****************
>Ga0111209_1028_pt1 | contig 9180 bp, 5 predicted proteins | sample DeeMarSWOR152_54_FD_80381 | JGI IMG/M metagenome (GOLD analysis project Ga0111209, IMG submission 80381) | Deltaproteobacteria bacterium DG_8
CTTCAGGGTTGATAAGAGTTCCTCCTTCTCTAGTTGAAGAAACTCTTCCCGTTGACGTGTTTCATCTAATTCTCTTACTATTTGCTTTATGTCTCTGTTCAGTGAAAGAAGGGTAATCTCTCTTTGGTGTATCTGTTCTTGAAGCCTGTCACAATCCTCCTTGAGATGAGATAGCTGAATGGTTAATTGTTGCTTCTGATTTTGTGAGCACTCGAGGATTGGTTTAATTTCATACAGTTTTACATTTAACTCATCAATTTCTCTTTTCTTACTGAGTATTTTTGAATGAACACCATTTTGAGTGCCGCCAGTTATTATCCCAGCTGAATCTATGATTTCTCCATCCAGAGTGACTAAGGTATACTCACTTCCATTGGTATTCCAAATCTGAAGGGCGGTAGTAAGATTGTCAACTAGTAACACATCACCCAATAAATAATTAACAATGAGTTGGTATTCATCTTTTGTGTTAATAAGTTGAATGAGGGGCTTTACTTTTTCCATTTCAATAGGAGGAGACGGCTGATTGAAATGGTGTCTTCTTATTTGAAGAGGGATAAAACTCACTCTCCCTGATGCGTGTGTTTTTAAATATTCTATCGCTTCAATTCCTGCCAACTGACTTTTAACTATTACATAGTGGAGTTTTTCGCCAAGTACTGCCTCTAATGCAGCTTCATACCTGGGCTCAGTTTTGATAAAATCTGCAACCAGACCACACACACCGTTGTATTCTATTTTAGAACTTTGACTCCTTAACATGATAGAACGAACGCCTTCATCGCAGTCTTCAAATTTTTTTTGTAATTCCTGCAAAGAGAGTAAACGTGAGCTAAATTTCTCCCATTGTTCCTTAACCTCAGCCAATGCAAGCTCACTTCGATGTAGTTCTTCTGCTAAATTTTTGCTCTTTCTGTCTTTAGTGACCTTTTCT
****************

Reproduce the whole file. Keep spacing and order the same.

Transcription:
>Ga0111209_1028_pt1 | contig 9180 bp, 5 predicted proteins | sample DeeMarSWOR152_54_FD_80381 | JGI IMG/M metagenome (GOLD analysis project Ga0111209, IMG submission 80381) | Deltaproteobacteria bacterium DG_8
CTTCAGGGTTGATAAGAGTTCCTCCTTCTCTAGTTGAAGAAACTCTTCCCGTTGACGTGTTTCATCTAATTCTCTTACTATTTGCTTTATGTCTCTGTTCAGTGAAAGAAGGGTAATCTCTCTTTGGTGTATCTGTTCTTGAAGCCTGTCACAATCCTCCTTGAGATGAGATAGCTGAATGGTTAATTGTTGCTTCTGATTTTGTGAGCACTCGAGGATTGGTTTAATTTCATACAGTTTTACATTTAACTCATCAATTTCTCTTTTCTTACTGAGTATTTTTGAATGAACACCATTTTGAGTGCCGCCAGTTATTATCCCAGCTGAATCTATGATTTCTCCATCCAGAGTGACTAAGGTATACTCACTTCCATTGGTATTCCAAATCTGAAGGGCGGTAGTAAGATTGTCAACTAGTAACACATCACCCAATAAATAATTAACAATGAGTTGGTATTCATCTTTTGTGTTAATAAGTTGAATGAGGGGCTTTACTTTTTCCATTTCAATAGGAGGAGACGGCTGATTGAAATGGTGTCTTCTTATTTGAAGAGGGATAAAACTCACTCTCCCTGATGCGTGTGTTTTTAAATATTCTATCGCTTCAATTCCTGCCAACTGACTTTTAACTATTACATAGTGGAGTTTTTCGCCAAGTACTGCCTCTAATGCAGCTTCATACCTGGGCTCAGTTTTGATAAAATCTGCAACCAGACCACACACACCGTTGTATTCTATTTTAGAACTTTGACTCCTTAACATGATAGAACGAACGCCTTCATCGCAGTCTTCAAATTTTTTTTGTAATTCCTGCAAAGAGAGTAAACGTGAGCTAAATTTCTCCCATTGTTCCTTAACCTCAGCCAATGCAAGCTCACTTCGATGTAGTTCTTCTGCTAAATTTTTGCTCTTTCTGTCTTTAGTGACCTTTTCT